President Obama is pushing for schools to increase their use of technology in the classroom. Teachers nationwide are introducing “Bring Your Own Device” policies, and beginning to use tools like Skype to bring in guest lecturers from around the world. Teachers in Indiana are being recognized for paving the way when it comes to new technology, but effectively incorporating it into teaching can be a challenge.
You can see the excitement on students’ faces in this fifth grade class at Allisonville Elementary in Indianapolis as their teacher Steve Auslander prepares to give them a math lesson using online software for NFL game stats. Auslander is excited too.
"I get really excited just talking about it," he says.
Auslander’s darting back and forth from his computer to a digital projector in the middle of his classroom, speaking to his students through a tiny microphone hanging on a string around his neck. And that’s not all he’s got in his arsenal.
Auslander throws out a lot of technology terms – and he recognizes that can frighten some people.
"It can be overwhelming. I understand why teachers might be nervous, oh my goodness, I am such a better teacher right now," he says. "The ability to connect with my students, just that alone is incredible."
Auslander is one of about 650 teachers in the Washington Township school district, under the leadership of Nikki Woodson. Woodson was one of eight Indiana superintendents recently recognized as leaders in their communities for incorporating technology into their classrooms.
Last week, President Obama welcomed Woodson and about 100 other superintendents from districts around the country to the White House. It was part of the president’s initiative to transform learning through technology.
"One of the things that we also need to do is yank our schools into the twenty-first century when it comes to technology and providing the tools and training that teachers need to use that technology to prepare all of our students for the competition that they’re going to face globally," she says.
Woodson says after her visit to Washington she realizes her district is lucky.
"We have a lot going for staff and students here in Washington Township, and that is not the case nationwide," says Woodson. "I think Indiana has been very forward-thinking when it comes to technology."
Plenty of school leaders agree digital learning is the way to go, but not every state has the resources to get up to speed. Districts can reallocate money from textbook fees or use federal funds such as Title I grant money, but that’s left up to the discretion of their local school boards and shifting money around can create funding gaps in other parts of the budget. .
According to “Keeping Pace” – a nationwide survey of digital learning across states, enrollments of students in fully online and blended schools throughout Indiana are up from last year, though.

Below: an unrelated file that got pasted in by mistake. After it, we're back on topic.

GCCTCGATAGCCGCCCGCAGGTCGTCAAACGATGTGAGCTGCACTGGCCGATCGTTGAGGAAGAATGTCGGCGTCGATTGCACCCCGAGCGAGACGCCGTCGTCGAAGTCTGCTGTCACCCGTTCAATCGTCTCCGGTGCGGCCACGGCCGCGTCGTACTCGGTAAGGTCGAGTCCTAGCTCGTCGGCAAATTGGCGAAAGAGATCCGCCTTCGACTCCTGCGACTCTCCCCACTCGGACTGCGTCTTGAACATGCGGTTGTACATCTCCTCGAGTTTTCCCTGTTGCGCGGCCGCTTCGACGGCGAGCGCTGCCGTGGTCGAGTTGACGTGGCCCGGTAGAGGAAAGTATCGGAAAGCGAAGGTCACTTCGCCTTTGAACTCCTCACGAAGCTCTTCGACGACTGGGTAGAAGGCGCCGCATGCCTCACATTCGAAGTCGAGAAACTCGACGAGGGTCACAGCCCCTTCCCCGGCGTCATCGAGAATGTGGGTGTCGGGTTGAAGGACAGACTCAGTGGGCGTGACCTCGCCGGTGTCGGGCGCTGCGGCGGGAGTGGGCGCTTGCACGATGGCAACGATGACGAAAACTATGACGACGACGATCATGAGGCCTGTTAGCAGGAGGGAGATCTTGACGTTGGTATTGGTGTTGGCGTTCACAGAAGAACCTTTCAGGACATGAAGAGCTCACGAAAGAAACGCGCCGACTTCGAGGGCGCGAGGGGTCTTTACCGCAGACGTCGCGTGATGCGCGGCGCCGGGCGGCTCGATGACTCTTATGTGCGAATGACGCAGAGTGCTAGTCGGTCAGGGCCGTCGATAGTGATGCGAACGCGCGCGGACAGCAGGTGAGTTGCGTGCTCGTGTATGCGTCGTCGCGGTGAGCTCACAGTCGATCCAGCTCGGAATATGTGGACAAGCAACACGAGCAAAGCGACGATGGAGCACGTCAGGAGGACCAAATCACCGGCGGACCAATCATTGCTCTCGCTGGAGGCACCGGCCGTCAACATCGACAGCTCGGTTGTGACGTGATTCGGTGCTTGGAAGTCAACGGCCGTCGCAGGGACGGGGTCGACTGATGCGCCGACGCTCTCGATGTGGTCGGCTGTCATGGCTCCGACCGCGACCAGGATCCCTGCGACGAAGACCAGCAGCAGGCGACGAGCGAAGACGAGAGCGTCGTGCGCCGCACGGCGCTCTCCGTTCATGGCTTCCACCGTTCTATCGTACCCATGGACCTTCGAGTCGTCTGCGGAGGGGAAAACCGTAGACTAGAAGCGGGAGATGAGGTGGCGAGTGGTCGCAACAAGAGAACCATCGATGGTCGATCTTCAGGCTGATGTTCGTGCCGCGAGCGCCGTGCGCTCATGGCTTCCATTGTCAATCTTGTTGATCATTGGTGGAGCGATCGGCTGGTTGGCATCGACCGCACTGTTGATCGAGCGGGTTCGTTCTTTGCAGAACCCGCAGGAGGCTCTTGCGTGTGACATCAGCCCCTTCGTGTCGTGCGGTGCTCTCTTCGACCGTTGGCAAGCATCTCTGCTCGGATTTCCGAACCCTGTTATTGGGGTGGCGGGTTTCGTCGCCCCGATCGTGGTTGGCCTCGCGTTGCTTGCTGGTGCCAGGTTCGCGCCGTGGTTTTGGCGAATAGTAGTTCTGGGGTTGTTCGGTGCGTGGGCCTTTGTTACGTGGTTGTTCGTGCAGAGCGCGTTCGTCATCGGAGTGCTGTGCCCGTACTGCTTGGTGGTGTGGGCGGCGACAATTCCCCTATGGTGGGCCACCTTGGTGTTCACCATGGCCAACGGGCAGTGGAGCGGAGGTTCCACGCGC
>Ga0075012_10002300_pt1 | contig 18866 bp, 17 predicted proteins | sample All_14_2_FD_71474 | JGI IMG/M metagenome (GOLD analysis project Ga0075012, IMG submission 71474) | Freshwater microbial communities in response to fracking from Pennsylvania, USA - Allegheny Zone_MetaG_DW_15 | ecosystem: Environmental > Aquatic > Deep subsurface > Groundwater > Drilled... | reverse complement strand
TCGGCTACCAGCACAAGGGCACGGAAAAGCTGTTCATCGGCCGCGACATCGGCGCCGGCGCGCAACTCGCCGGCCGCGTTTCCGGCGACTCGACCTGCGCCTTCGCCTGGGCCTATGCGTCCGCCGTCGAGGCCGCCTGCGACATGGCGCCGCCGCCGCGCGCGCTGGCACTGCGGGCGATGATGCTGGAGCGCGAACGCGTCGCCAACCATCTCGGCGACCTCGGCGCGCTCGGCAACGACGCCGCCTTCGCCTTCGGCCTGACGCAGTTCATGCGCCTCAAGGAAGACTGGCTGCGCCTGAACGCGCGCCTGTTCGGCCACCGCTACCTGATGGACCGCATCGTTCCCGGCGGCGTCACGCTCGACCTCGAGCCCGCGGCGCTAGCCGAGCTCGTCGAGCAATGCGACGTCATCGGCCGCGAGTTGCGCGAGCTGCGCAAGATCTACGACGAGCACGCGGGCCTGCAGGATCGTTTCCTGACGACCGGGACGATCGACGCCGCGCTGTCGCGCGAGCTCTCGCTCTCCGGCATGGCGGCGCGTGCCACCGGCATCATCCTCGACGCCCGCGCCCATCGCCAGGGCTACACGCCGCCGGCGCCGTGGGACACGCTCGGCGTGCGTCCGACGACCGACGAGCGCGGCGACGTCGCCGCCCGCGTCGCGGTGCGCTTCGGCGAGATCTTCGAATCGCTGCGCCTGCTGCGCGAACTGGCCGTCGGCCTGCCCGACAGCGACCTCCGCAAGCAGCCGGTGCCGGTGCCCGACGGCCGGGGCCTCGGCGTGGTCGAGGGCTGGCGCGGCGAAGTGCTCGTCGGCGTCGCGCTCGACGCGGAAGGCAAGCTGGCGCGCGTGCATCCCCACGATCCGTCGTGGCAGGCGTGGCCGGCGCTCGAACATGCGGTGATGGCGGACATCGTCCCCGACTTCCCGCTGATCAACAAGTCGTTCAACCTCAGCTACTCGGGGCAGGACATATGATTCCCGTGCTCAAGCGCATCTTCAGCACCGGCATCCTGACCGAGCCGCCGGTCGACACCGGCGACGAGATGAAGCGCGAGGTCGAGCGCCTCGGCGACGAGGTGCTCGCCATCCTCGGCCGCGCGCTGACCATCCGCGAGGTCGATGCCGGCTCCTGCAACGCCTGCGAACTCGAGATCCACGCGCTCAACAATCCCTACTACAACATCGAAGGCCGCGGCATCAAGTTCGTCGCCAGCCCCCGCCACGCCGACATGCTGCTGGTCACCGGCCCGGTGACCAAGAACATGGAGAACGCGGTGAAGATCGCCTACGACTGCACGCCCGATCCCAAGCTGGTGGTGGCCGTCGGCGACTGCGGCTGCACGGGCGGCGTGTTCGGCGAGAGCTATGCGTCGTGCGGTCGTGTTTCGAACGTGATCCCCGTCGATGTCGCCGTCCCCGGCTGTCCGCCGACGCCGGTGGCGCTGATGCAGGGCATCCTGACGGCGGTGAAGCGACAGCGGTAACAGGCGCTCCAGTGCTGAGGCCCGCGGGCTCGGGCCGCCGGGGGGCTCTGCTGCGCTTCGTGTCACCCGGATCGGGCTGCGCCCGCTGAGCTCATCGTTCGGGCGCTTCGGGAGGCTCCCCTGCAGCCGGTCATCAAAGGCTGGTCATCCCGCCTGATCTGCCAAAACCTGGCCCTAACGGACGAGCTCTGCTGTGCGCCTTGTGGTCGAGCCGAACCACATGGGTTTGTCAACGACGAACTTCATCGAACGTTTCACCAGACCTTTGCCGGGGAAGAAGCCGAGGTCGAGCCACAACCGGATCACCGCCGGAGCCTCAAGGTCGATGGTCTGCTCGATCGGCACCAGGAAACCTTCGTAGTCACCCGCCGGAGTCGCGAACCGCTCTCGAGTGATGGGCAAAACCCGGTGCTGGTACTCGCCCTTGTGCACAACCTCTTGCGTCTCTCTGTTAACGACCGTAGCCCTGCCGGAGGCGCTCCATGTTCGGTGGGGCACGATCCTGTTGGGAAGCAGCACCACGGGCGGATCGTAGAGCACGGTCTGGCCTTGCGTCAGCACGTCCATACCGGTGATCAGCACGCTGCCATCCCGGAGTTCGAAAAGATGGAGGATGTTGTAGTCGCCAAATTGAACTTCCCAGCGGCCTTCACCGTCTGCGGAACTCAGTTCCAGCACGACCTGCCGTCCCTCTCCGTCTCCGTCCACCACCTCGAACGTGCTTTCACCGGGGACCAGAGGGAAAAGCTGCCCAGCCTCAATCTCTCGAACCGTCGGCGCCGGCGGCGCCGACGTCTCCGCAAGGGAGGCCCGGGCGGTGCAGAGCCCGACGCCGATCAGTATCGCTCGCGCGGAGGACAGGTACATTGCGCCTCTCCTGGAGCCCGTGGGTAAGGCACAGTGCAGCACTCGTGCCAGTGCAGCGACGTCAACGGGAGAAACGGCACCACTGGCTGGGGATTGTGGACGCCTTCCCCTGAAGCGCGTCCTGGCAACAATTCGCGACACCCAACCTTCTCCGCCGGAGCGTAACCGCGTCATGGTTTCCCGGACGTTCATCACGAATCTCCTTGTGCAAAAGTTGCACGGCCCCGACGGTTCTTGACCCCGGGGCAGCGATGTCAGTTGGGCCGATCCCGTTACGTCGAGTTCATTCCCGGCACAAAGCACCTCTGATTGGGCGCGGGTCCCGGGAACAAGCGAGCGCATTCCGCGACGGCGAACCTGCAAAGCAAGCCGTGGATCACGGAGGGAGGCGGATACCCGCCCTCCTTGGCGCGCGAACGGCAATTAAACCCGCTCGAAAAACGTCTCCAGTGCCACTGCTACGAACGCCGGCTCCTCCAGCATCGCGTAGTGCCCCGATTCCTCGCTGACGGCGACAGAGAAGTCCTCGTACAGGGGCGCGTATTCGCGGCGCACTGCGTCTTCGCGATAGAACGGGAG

In fact, researchers say Indiana has significantly expanded a variety of digital learning options for its students after state legislation established the state’s career council-- a group responsible for aligning the various participants in the education, job skills and career training systems.
"Having the students have an online experience is important for them. When they get to college they’re going to be taking online courses, and that’s what they’re going to be doing in the workforce."
That’s Ronda Eshleman. She’s the principal of Indiana Online Academy, a nonprofit program that offers supplemental online courses to students from more than 255 high schools throughout the state – including some schools in the Washington Township district.
Eshleman says having online skills is crucial in today’s global economy and at school is the best place to learn those skills.
"It’s a safe environment," she says. "You’ve got the teacher there…it’s kind of a nice way to get their feet wet, get them kind of used to it, because that’s the world they’re going to be living in."
But teachers often find it difficult to learn these new technologies. Steve Auslander says that’s why he often relies on his students – who he calls the “digital natives” – to help him figure things out.
"Let’s face it, a lot of our fifth graders know more about technology than even I do," he says. "They’re helping me kind of learn new things."
Eleven-year-old Danae Ingemi says class would be very different without their devices: she likes being able to use iPads, computers and other software to finish her schoolwork.
"We would just be like doing classwork on paper," she says, "and that would be like boring!"